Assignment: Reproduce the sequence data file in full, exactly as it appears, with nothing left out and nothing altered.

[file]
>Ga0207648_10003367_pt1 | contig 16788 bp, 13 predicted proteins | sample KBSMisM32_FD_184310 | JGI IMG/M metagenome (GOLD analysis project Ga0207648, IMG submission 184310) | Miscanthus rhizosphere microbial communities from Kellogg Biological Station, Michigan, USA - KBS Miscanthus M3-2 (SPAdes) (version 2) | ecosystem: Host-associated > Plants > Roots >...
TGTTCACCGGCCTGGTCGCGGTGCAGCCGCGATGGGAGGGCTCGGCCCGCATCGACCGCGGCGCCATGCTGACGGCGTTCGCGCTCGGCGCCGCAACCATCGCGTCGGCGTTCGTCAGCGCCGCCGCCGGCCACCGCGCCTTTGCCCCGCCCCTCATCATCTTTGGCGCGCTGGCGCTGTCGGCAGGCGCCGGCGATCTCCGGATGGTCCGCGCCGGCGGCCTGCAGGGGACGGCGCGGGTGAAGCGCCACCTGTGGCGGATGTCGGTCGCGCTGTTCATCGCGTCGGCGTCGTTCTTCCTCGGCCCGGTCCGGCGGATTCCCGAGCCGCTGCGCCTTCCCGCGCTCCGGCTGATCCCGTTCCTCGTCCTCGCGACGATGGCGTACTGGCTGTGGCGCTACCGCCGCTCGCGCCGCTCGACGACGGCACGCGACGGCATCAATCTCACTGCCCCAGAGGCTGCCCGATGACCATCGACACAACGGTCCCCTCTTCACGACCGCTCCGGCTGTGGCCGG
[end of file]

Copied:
>Ga0207648_10003367_pt1 | contig 16788 bp, 13 predicted proteins | sample KBSMisM32_FD_184310 | JGI IMG/M metagenome (GOLD analysis project Ga0207648, IMG submission 184310) | Miscanthus rhizosphere microbial communities from Kellogg Biological Station, Michigan, USA - KBS Miscanthus M3-2 (SPAdes) (version 2) | ecosystem: Host-associated > Plants > Roots >...
TGTTCACCGGCCTGGTCGCGGTGCAGCCGCGATGGGAGGGCTCGGCCCGCATCGACCGCGGCGCCATGCTGACGGCGTTCGCGCTCGGCGCCGCAACCATCGCGTCGGCGTTCGTCAGCGCCGCCGCCGGCCACCGCGCCTTTGCCCCGCCCCTCATCATCTTTGGCGCGCTGGCGCTGTCGGCAGGCGCCGGCGATCTCCGGATGGTCCGCGCCGGCGGCCTGCAGGGGACGGCGCGGGTGAAGCGCCACCTGTGGCGGATGTCGGTCGCGCTGTTCATCGCGTCGGCGTCGTTCTTCCTCGGCCCGGTCCGGCGGATTCCCGAGCCGCTGCGCCTTCCCGCGCTCCGGCTGATCCCGTTCCTCGTCCTCGCGACGATGGCGTACTGGCTGTGGCGCTACCGCCGCTCGCGCCGCTCGACGACGGCACGCGACGGCATCAATCTCACTGCCCCAGAGGCTGCCCGATGACCATCGACACAACGGTCCCCTCTTCACGACCGCTCCGGCTGTGGCCGG